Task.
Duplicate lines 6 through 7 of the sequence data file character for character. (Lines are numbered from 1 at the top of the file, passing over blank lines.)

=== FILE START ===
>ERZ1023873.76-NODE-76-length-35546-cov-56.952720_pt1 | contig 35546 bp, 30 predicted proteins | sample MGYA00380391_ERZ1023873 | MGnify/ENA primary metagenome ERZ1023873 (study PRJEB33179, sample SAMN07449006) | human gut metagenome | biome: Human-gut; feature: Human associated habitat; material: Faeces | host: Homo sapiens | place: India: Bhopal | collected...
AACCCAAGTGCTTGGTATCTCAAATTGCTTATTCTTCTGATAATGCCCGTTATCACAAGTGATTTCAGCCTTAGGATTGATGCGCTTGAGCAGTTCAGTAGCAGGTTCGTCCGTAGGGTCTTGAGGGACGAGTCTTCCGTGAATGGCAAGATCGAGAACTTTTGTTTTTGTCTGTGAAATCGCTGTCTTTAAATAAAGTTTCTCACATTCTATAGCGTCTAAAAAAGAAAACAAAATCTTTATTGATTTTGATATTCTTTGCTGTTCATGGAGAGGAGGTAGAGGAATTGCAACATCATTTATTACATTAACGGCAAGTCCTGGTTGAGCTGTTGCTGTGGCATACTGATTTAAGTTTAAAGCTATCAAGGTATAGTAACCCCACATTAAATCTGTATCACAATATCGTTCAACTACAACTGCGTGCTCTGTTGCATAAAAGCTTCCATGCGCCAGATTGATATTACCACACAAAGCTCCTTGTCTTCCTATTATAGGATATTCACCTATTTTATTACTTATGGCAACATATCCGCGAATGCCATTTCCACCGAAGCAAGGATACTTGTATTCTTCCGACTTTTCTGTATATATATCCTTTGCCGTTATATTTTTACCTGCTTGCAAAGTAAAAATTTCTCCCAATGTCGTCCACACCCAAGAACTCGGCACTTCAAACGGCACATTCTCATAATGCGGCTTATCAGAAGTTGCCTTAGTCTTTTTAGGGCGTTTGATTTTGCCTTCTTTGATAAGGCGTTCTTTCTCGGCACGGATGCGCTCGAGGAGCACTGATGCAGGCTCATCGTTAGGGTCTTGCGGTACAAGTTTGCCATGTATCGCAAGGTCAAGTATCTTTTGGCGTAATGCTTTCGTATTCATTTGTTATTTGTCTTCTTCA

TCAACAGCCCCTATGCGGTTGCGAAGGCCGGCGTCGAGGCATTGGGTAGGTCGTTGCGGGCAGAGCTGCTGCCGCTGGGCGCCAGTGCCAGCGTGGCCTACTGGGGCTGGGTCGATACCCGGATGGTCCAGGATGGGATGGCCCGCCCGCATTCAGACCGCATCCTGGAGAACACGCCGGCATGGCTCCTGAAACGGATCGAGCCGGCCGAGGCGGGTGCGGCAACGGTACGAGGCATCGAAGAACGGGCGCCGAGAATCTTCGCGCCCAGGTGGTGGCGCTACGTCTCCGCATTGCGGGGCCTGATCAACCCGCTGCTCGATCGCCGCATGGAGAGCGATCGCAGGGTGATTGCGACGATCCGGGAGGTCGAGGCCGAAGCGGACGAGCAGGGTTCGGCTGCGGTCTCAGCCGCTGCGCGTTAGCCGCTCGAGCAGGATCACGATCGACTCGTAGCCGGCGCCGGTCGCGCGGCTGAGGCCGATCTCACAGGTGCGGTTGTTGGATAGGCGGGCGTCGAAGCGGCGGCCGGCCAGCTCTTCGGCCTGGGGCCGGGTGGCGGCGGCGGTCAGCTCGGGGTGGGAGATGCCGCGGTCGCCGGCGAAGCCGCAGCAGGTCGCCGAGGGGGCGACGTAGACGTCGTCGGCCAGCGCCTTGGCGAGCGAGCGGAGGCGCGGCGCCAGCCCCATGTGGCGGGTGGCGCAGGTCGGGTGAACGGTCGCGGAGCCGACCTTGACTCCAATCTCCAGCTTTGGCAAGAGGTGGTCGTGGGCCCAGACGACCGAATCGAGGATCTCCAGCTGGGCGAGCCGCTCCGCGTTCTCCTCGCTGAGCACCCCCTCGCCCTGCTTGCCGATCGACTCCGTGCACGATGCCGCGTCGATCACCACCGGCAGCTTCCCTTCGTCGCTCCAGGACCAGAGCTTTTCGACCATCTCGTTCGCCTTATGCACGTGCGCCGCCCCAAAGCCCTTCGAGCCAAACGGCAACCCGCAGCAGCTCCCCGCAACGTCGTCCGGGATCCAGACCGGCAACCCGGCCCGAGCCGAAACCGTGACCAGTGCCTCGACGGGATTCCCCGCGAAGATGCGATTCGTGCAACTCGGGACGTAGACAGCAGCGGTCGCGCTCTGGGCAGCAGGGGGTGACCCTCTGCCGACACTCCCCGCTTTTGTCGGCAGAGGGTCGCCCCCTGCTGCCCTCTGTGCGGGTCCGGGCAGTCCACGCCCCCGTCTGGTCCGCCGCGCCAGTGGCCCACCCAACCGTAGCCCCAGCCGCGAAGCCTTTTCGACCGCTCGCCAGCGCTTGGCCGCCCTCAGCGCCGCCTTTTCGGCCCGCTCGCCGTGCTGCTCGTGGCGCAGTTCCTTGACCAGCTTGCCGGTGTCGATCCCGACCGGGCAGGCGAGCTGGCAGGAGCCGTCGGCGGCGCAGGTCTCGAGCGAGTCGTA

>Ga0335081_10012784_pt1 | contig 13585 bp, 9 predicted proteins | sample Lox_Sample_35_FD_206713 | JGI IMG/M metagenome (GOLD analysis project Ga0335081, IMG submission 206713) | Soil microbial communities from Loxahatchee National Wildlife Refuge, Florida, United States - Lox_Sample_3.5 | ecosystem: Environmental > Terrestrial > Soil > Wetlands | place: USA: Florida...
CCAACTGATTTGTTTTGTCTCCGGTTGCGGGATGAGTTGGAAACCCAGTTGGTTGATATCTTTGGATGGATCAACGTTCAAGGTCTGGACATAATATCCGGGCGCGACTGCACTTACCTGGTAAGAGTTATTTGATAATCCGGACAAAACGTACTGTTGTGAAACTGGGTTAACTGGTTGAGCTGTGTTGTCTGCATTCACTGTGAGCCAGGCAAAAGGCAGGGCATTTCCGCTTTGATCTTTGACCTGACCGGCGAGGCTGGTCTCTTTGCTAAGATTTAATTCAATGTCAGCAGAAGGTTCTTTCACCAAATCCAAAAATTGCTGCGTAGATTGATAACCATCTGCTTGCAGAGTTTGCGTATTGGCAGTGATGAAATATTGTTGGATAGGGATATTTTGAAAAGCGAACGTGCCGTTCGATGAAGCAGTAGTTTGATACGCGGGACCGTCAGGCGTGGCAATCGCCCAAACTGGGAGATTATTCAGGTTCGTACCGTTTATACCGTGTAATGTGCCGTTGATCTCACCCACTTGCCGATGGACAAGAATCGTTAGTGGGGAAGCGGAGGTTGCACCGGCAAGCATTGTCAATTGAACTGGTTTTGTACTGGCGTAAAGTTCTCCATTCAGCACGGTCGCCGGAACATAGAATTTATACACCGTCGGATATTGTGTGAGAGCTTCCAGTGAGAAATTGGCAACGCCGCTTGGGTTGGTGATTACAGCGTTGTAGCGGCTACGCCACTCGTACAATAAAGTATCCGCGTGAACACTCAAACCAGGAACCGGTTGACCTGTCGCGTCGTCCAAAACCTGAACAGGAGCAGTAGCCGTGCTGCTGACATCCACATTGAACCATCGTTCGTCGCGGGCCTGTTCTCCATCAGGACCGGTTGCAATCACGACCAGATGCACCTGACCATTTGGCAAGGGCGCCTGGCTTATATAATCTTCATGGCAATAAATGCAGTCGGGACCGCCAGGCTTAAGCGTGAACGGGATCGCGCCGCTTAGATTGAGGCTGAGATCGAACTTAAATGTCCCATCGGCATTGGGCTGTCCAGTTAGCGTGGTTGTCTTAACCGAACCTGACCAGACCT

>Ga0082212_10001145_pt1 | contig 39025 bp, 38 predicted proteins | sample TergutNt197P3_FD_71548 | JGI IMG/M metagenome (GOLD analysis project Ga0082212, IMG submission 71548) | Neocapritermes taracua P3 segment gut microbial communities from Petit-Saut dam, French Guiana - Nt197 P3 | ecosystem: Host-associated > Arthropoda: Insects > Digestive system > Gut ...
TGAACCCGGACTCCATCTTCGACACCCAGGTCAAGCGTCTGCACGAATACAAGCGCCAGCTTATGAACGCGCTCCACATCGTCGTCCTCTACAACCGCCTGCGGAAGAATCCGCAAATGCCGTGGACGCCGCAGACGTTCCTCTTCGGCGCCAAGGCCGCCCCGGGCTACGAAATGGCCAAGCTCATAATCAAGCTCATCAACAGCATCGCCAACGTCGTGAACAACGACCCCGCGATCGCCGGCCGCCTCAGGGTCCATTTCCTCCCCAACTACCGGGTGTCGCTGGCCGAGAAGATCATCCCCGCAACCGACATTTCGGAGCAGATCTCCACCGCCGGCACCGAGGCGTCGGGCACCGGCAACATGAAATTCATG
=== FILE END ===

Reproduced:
>Ga0082212_10001145_pt1 | contig 39025 bp, 38 predicted proteins | sample TergutNt197P3_FD_71548 | JGI IMG/M metagenome (GOLD analysis project Ga0082212, IMG submission 71548) | Neocapritermes taracua P3 segment gut microbial communities from Petit-Saut dam, French Guiana - Nt197 P3 | ecosystem: Host-associated > Arthropoda: Insects > Digestive system > Gut ...
TGAACCCGGACTCCATCTTCGACACCCAGGTCAAGCGTCTGCACGAATACAAGCGCCAGCTTATGAACGCGCTCCACATCGTCGTCCTCTACAACCGCCTGCGGAAGAATCCGCAAATGCCGTGGACGCCGCAGACGTTCCTCTTCGGCGCCAAGGCCGCCCCGGGCTACGAAATGGCCAAGCTCATAATCAAGCTCATCAACAGCATCGCCAACGTCGTGAACAACGACCCCGCGATCGCCGGCCGCCTCAGGGTCCATTTCCTCCCCAACTACCGGGTGTCGCTGGCCGAGAAGATCATCCCCGCAACCGACATTTCGGAGCAGATCTCCACCGCCGGCACCGAGGCGTCGGGCACCGGCAACATGAAATTCATG